Race-row doctor faces trial over patients' deaths

SEEN as carrying out Nazi-style experiments by some and as a victim of racial vendetta by others, Richard McGown goes to Zimbabwe's High Court today to face charges that his use of unorthodox anaesthetics killed five patients.

That the case has taken on heavy racial overtones since it broke in October 1990 - he is white and three of the patients were black - was inevitable, given the bitter history of white minority rule and the independence war that ended 14 years ago. Disputes over the government's efforts to acquire farmland, mainly white- owned, and vitriolic attacks on whites by leading politicians, such as the Deputy President, Joshua Nkomo, have ensured a high profile for the case.

At its centre is Dr McGown, 57, a father of three who was born in India, raised in Scotland, studied at Edinburgh and trained in Sweden. He has denied any wrongdoing, but informed neither his patients, over 500 in all, nor his superiors, that he was using the method, which doctors have said runs the risk of provoking respiratory failure.

Smith Marara, an MP who presented a parliamentary select committee report on the case in March 1993, said Dr McGown had said 'that he was particularly interested to find out the sensitivity of black females to morphine when this narcotic is injected epidurally.' The patients who died were 19-month-old Kalpesh Nagindas after circumcision; two-year-old Tsitsi Chidodo after dental treatment; Irene Papatheocharous, 26, a white, after an operation to remove a gallstone and appendix; Rose Osazuwa, 62, who had her bladder tightened; and 10-year-old Lavender Khaminwa, who had her appendix removed.

The Minister of Health, Dr Timothy Stamps, one of two whites in President Robert Mugabe's government, has defended the epidural method as 'conventional, safe and time- honoured'. But it required close post-operative monitoring which was lacking in the private Avenues Clinic in Harare where Dr McGown practised. Investigations resulted from a campaign by Charles and Mary Khaminwa after their daughter's death.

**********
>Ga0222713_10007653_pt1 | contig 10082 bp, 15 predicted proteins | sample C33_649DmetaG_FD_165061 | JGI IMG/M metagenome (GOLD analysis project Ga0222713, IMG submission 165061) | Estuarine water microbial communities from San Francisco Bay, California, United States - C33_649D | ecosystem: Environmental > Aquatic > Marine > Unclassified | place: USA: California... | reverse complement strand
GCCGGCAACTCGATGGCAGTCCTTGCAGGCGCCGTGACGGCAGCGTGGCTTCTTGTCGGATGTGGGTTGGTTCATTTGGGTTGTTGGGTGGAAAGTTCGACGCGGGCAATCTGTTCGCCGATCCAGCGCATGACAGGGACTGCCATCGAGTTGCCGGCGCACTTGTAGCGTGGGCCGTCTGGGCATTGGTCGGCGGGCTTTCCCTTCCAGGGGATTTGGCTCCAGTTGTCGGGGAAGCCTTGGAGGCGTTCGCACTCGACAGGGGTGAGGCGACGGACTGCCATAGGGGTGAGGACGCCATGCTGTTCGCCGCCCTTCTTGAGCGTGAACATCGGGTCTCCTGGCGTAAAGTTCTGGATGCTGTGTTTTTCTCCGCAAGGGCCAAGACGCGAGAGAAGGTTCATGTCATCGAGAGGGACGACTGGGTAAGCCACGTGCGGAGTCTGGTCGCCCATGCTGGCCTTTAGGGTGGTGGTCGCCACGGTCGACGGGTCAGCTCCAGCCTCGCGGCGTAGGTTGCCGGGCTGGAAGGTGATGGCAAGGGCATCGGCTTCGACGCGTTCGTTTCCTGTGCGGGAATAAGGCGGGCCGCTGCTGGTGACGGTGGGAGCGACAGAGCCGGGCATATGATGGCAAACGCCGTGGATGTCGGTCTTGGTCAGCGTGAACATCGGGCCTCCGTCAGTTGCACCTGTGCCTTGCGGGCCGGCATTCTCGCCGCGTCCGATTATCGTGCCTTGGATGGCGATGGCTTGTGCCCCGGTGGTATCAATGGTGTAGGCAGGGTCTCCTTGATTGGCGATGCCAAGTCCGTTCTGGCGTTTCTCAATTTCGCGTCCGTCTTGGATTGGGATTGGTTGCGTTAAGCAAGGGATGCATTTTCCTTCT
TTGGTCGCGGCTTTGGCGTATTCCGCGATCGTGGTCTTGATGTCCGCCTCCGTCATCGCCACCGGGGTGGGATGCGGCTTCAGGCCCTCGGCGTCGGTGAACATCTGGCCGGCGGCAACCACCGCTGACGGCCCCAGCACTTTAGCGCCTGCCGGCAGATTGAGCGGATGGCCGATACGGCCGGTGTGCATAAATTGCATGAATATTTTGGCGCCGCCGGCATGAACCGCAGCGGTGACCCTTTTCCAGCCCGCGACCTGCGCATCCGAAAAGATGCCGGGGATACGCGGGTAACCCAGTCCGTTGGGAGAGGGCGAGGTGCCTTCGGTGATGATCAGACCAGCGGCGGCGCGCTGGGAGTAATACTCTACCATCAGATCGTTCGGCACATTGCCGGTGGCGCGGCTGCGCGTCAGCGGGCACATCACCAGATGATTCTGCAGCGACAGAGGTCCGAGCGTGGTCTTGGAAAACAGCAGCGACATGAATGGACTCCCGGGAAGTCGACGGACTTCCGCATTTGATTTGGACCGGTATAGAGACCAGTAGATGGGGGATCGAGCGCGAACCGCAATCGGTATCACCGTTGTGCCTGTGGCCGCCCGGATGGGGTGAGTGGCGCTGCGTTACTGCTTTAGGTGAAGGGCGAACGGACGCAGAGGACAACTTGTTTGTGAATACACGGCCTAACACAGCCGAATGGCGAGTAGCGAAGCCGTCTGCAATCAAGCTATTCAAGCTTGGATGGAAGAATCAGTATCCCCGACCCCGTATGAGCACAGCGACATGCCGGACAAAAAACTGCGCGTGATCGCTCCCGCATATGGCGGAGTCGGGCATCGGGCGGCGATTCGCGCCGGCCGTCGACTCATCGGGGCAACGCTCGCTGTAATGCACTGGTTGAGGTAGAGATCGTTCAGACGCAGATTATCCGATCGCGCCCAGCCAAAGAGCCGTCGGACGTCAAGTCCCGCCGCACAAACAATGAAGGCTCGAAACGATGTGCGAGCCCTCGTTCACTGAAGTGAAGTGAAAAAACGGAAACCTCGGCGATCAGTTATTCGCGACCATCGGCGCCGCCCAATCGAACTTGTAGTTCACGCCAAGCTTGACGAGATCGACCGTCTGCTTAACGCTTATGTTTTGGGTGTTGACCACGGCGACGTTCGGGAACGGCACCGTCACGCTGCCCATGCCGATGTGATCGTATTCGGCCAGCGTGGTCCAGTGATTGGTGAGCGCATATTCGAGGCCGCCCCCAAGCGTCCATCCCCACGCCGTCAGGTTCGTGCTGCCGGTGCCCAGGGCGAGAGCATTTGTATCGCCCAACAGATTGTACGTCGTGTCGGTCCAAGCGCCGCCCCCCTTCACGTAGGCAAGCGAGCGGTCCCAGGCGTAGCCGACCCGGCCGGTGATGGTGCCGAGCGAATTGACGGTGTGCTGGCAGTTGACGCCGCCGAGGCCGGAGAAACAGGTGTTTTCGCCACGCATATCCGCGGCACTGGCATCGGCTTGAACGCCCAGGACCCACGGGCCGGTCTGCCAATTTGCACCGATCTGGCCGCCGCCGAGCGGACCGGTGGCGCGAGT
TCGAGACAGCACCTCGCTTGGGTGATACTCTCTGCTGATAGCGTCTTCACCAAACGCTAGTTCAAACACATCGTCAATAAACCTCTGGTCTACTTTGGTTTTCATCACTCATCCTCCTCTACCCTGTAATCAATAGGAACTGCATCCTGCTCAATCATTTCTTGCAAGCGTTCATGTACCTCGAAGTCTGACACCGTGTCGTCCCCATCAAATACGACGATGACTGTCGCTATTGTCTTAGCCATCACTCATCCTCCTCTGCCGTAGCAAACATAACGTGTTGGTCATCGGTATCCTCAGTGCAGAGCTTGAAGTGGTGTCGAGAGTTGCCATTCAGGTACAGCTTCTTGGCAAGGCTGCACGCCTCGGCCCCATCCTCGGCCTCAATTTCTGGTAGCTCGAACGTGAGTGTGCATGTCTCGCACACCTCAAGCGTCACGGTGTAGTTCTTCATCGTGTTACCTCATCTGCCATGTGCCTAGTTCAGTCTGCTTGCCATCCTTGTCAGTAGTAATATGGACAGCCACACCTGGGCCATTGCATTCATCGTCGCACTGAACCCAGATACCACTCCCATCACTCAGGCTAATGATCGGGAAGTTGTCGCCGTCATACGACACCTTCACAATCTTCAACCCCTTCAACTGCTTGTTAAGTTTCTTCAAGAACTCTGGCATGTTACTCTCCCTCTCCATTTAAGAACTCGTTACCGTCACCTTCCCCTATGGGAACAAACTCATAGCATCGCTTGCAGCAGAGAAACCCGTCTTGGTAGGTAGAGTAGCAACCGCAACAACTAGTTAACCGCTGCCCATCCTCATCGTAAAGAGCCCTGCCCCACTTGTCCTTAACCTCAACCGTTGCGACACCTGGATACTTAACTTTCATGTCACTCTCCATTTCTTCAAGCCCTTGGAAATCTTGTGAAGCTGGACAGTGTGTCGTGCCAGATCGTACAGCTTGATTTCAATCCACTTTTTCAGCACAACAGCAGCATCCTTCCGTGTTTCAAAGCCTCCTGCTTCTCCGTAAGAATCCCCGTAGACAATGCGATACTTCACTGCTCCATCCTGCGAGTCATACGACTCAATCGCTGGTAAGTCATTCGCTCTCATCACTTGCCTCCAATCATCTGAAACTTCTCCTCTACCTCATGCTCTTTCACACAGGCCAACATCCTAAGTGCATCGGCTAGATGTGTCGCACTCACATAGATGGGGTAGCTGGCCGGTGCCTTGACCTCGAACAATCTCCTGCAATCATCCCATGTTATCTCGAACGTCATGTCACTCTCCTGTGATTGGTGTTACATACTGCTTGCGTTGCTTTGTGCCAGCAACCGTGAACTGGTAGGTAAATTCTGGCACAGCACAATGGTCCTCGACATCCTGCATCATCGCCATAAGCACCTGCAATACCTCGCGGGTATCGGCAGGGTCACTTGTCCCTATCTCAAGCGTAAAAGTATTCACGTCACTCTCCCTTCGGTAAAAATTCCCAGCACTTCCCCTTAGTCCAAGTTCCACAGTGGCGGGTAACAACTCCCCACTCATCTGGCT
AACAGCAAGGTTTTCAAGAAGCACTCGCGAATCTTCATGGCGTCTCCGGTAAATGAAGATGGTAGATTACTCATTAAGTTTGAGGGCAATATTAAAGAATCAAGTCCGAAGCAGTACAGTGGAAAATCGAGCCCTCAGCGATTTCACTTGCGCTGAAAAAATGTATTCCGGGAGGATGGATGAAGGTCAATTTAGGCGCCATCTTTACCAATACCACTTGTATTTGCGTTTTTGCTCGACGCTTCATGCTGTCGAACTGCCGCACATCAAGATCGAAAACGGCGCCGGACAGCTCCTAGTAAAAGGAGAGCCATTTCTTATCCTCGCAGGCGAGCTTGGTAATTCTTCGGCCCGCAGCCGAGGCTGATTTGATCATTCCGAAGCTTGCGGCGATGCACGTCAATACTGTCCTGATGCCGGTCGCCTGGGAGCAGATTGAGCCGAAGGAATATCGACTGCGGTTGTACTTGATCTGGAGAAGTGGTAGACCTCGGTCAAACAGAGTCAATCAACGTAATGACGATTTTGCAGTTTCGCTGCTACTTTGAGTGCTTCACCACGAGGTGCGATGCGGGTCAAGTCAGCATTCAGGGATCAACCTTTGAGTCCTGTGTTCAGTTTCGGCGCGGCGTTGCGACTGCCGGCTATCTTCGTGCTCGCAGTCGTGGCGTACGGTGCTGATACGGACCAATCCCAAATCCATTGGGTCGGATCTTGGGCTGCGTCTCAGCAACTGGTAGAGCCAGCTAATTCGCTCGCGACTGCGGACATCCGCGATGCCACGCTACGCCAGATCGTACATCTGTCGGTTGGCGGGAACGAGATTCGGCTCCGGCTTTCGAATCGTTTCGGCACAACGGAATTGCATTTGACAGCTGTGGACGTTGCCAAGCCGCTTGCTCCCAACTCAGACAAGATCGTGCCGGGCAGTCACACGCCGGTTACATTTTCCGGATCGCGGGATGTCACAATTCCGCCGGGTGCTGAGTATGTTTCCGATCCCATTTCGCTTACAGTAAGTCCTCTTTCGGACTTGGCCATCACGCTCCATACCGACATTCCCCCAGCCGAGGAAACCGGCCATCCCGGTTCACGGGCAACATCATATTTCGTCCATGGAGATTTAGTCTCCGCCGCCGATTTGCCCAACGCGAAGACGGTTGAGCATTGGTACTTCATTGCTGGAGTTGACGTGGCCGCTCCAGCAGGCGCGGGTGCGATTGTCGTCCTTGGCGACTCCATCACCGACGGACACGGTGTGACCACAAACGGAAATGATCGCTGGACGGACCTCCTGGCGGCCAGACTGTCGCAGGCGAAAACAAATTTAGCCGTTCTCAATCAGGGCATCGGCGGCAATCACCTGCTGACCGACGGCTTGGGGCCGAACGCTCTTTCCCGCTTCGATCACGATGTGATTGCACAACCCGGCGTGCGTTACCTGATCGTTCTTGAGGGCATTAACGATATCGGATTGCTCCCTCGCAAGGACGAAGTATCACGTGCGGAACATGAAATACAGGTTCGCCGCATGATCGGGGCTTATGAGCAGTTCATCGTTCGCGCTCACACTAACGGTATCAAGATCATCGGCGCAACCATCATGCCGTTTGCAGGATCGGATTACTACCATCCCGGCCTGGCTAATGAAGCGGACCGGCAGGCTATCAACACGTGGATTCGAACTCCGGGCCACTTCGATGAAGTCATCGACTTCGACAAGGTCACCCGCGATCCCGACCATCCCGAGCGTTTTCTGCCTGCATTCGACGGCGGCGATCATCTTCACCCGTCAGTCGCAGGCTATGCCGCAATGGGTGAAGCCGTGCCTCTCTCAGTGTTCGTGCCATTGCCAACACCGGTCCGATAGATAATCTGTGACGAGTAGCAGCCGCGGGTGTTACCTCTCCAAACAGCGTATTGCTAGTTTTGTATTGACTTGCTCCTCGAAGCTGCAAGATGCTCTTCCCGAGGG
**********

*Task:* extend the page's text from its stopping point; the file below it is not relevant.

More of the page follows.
Mr Khaminwa, a Kenyan lawyer trained in the US, had sent Lavender to the clinic. She died a few hours after the operation.

The Khaminwas had to sell property in Kenya to fly in international experts to review the autopsy, but inquiries by police and the Health Professionals Council dragged on until October 1990 when the independent weekly, the Financial Gazette, published a story on the case. A month later, 200 University of Zimbabwe students staged a protest march.

In March 1993 the parliamentary select committee report appeared with testimony that Dr McGown had settled out of court with the families of several patients who had suffered brain damage. Within 48 hours, he was charged with five counts of premeditated murder, later reduced to culpable homicide, and released on bail, the equivalent of pounds 100,000. The Attorney-General allowed Dr McGown to return to work under the restriction of not using epidural injections. He did use them and was banned for violating normal hospital procedures.

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